Depending on exactly what you have in mind (Timid Atheist is right when he says that citations of specific examples are important) this might not be a bad thing. Adopting a particular lens in a critique of a work – in Antia’s case the lens of feminism – can be a very interesting way to examine the work from a new angle, even if it isn’t necessarily the best or intended fit. This is particularly true if one of the goals of the criticism is to educate the audience about the perspective.


    On a personal note, I’ve always found Anita’s critiques to be very good. I don’t agree with her every opinion, but I can always see where she’s coming from.

    • “Timid Atheist is right when he says that citations of specific examples are important”

      Just to clarify, not that I blame you, because I didn’t make it clear, but I’m actually a woman. 🙂

      And I agree with all of your suggestions as well. I like the idea of a disclaimer and perhaps even stating in the disclaimer that he’s open to feedback would be a good addition.

      • Daniel Schealler permalink

        *wipes egg from face*

        Oops. 😛

    • A lot of the issue is she has a tendency to say a trope is bad, which it is in an abstract sense, then give examples without regard to whether they really fit the reasons the trope is problematic. Using Clementine from Eternal Sunshine of the Spotless Mind as an example of a manic pixie dream girl when she’s clearly a deconstruction and a criticism of the concept is one such example.

      • Daniel Schealler permalink

        Heh. I haven’t seen that movie, but that sounds like the kind of good example I had in mind.

  3. Arthur vos Savant permalink

    Before posting, my reading your work for the last 3-and-a-half hours discerned a call and response in rarified jargon aimed at communion in solidarity. Not too meta, huh? But nothing wrong with that. Certainly more worthwhile than toddlers reciting psalms in the same vein, though not as cheery as Équipe de France razzing United hooligans.

    This appeasement of popularity is borne by your reposte to your post about Thunderbunny [sp?] thanking your audience for changing your response by giving you a shock instead of a pellet and for doing so privately. Again, nothing wrong, nice people do that, too.

    And creativity does have a phase of refinement that must not intrude until its turn, a turn best taken prior to presentation but never before creation. Similarly you research the facts of your premise, but not the advisability of stating facts. Otherwise your work is demoted to advertising selling you. This distinction is clear when switching viewpoints from critic to creator, who must avoid dissimulation as inherently fatal.

    Yet you pander to us by polling in advance on whether speaking your mind about another’s critiques will expose you to charges of being politically incorrect or a bully piling on and wonder what approach is advisable for leveling impediments to an audience’s accord with your proposed ideas. Rhetoric, precision, and grace are excellent tools you have well in hand to counter the reactive contumely of anyone. Except they are ill intended against the deeper subtext you plead, fear of losing control over what others feel about you. Love me, love me, is inimical to creation.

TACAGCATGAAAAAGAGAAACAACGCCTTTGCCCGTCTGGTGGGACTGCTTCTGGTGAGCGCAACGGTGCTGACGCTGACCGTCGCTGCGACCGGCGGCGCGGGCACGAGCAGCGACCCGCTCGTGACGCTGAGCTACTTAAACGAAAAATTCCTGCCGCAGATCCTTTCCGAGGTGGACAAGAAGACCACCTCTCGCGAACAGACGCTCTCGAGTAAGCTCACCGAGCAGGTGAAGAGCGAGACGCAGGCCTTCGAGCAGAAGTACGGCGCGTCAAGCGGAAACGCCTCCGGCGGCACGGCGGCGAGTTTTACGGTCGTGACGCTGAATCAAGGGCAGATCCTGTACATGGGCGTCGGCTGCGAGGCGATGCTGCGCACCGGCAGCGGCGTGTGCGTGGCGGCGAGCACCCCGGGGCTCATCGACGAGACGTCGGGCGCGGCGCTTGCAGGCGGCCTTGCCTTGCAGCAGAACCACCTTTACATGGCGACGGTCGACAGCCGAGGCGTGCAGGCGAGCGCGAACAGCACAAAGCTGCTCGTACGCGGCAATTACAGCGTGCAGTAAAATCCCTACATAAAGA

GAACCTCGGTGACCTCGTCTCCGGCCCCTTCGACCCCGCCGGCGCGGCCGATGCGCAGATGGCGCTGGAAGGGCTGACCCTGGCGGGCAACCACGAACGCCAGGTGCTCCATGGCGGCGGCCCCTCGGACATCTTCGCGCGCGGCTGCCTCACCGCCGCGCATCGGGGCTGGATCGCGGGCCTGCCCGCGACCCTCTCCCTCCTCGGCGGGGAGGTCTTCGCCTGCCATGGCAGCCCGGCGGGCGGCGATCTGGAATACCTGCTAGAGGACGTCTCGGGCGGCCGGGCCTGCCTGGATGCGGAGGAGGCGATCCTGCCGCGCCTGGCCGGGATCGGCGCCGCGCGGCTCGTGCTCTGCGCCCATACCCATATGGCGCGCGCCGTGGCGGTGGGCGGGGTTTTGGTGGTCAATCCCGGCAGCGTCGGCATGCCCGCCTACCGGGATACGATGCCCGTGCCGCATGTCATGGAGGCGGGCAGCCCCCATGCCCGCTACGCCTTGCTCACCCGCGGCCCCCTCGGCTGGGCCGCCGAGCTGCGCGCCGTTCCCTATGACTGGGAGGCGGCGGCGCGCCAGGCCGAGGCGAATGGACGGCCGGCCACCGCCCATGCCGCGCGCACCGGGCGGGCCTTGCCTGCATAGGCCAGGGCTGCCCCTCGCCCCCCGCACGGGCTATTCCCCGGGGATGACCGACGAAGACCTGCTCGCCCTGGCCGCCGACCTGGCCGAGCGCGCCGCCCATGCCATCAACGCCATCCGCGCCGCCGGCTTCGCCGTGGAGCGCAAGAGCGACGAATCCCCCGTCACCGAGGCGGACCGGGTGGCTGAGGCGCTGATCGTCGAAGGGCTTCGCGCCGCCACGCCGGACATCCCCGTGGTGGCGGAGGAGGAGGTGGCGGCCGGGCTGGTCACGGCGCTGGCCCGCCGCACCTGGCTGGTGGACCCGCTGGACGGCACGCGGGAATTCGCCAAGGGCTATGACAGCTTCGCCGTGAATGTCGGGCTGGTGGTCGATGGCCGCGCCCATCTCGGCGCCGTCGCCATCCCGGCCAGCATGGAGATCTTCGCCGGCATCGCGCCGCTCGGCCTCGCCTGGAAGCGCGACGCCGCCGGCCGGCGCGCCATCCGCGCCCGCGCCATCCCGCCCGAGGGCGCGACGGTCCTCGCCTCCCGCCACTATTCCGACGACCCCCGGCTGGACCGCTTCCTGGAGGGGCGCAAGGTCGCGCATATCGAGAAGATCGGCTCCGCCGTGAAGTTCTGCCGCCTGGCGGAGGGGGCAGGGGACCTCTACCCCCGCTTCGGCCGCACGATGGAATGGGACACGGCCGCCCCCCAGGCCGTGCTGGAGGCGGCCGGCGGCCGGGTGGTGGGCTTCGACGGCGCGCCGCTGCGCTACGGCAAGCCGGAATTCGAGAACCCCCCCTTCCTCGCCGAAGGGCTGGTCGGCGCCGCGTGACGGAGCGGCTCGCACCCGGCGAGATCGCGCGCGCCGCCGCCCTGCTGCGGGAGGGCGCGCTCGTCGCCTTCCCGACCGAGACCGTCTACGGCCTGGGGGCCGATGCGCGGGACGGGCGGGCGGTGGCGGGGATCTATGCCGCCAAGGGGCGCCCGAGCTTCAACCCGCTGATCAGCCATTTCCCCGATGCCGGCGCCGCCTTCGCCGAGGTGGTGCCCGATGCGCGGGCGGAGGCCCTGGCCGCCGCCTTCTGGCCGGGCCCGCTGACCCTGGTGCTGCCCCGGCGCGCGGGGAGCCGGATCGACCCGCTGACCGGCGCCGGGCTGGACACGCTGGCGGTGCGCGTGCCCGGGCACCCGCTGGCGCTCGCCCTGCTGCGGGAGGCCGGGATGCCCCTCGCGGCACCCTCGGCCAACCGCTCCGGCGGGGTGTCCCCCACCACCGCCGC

As any artist must sooner or later discover, out of 30 observers, the ensuing 35 declarations of what the art means will none of them be about the art, for all are about the observers. It’s a useful bit of existential crise to face down when discovering that the art occurred somewhere else and what’s on display in the gallery is the virtual, discarded tissue after an enthralling afternoon wank. Really, the only reason to display work is to be dumbfounded at the reactions. The homage of the 4 mohawks poring over it for long, silent minutes is soon to be desecrated by the whispered petition between acquaintances that you be run down by mass transit.

    Could Marc Antony have buried Brutus under his funeral oration for Caesar if he worried about being politically correct or thought a bully? No, because having the courage of his conscience required he not yearn for approval or second guess so timidly that his cranium became wedged in his rectum to such extent he inhibited himself from expressing his outrage fearlessly, artfully, and compellingly in rational public discourse.

    You are an artist posting work in the public gallery. Pour out your expression with vim. That is the art no one else can experience, and if you censor or edit to pacify any rule but your itch, you will never feel the joy! Stop camouflaging your voice in consensus, else a brief deconstruction of your work will handily yield parody. If you want to be beloved, write a column for the lonely at heart, not a blog applying post-modern critical theory as a sanitizer for what you most desperately want heard.